Balance Between the Mind & Body
Another factor that must be integrated is the mind-body effect on well-being. The complexity of our issues are often magnified and maligned by the nature of neurochemicals, sensory organs, the central nervous system, and the brain. When our mind and body are working as they are supposed to work, they release the needed chemicals and mechanisms to react to stressors. But because of overwhelming stress and anxiety, especially when traumatic events are involved, our body can create habits and long-term biophysical consequences even when the body and mind are doing what they are supposed to do. Unfortunately, when we are stressed these consequences happen automatically, and they lead our bodies to reinforce stress. Without coping mechanisms in place and an understanding of the body, it is hard to manage these symptoms and make a change. But the brain and the body are amazing, and the brain especially because it has an elastic nature that can bounce back, also known as “neuro-elasticity” and “neurogenesis”. As psychologist Dr. Jennifer Sweeton puts it in her book Trauma Treatment Toolbox: “In fact, every experience, sensation, and interaction with others or the environment changes the brain, even if just to reinforce pre-existing networks. Since the human brain has approximately 86 billion neurons, each connecting to thousands of others, our capacity for brain change is enormous.”
Recent evidence-based practices incorporate mind-body techniques to help the process of restructuring parts of the brain responsible for continued stress reactions. Slowly they are changed bit by bit and day to day. Seeming like a lot of work, it is a daily task that involves commitment. But once a guide-map is set, that is the beautiful nature of therapy. A counselor is there with a client all the way to guide week to week and help bring values, well-being, and the mind-body connection all into alignment. The amount of each part needed is dependent on the concerns presented, but each part usually makes an appearance in the healing process even if only briefly. And when they come together the disordered can become ordered, and the new journey begins with all the needed safeguards and techniques firmly in place for success.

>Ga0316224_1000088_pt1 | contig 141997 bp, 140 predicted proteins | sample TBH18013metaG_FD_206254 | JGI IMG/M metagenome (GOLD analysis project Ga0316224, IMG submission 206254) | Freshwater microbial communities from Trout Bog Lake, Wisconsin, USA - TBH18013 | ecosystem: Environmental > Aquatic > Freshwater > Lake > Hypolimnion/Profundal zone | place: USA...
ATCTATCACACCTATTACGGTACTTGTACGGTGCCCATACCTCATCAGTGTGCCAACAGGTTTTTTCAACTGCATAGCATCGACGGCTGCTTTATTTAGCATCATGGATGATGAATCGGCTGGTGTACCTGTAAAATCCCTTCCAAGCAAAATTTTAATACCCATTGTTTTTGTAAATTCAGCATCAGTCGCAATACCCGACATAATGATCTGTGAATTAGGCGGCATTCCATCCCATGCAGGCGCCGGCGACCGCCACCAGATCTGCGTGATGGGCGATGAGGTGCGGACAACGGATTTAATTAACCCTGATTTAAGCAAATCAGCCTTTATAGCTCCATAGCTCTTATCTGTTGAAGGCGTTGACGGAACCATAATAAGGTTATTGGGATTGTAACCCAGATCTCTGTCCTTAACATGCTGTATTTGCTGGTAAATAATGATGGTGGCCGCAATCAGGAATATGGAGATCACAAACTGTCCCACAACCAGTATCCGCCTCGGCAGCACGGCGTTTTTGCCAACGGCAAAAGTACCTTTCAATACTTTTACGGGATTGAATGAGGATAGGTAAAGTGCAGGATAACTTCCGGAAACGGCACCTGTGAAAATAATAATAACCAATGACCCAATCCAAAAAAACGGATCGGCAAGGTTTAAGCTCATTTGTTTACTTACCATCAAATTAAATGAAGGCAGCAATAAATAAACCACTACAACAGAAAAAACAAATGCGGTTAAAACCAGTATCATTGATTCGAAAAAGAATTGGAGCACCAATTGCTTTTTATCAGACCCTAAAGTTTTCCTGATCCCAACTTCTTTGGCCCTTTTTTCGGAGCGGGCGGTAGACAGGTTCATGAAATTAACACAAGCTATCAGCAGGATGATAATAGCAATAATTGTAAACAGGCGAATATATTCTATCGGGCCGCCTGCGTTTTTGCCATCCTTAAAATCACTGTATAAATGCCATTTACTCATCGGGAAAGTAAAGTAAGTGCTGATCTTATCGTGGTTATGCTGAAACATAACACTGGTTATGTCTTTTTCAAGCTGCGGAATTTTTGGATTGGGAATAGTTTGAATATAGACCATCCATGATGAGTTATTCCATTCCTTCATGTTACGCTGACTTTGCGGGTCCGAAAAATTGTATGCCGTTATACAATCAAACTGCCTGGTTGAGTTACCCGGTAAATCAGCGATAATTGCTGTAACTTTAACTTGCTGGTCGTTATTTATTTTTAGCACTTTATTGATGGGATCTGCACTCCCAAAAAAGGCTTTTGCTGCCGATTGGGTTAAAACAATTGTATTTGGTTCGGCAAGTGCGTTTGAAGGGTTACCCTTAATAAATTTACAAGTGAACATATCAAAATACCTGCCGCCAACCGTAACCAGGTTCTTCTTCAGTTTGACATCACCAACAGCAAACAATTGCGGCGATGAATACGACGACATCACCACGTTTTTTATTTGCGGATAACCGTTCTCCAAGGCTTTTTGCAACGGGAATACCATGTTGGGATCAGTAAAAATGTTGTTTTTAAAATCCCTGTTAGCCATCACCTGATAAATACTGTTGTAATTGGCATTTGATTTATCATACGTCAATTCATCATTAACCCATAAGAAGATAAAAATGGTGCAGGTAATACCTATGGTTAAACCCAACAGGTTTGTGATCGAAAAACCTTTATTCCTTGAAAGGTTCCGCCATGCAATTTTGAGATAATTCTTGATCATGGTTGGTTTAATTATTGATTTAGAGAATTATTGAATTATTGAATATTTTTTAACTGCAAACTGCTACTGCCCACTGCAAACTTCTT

Pain can Heal
It is a journey from unbalanced to balanced. From feeling stressed to making quests. But remember, everyone eventually experiences adjustment issues. Because life is complicated. Things can get very difficult. They can seem impossible. But with deep support and a relationship between counselor and client that provides meaningful therapeutic change, the steps needed to act often become apparent. And the painful growth that was at one time concealing answers transforms. In time this overwhelming and inescapable pain finally shows it was in fact an opportunity disguised as pain to get our attention.
When pain is acknowledged for its healing qualities, we realize, “I answer my own questions. I listen to my inner self asking me to find the best possible way forward.” And with time, support, and self-care, we do.
Ryan is an LGBT allied counselor. Ryan believes the space between our relationships is where the most vulnerable expressions of ourselves often are, whether that is our relationship to our family, friends, work, spiritual or secular communities, even to our pets. The more important relationship of all, with ourselves, reflects itself in all other relationships. Ryan enjoys working with his clients as they get free from anxiety, depression, addiction, and the stressors associated with life transitions and adjustments.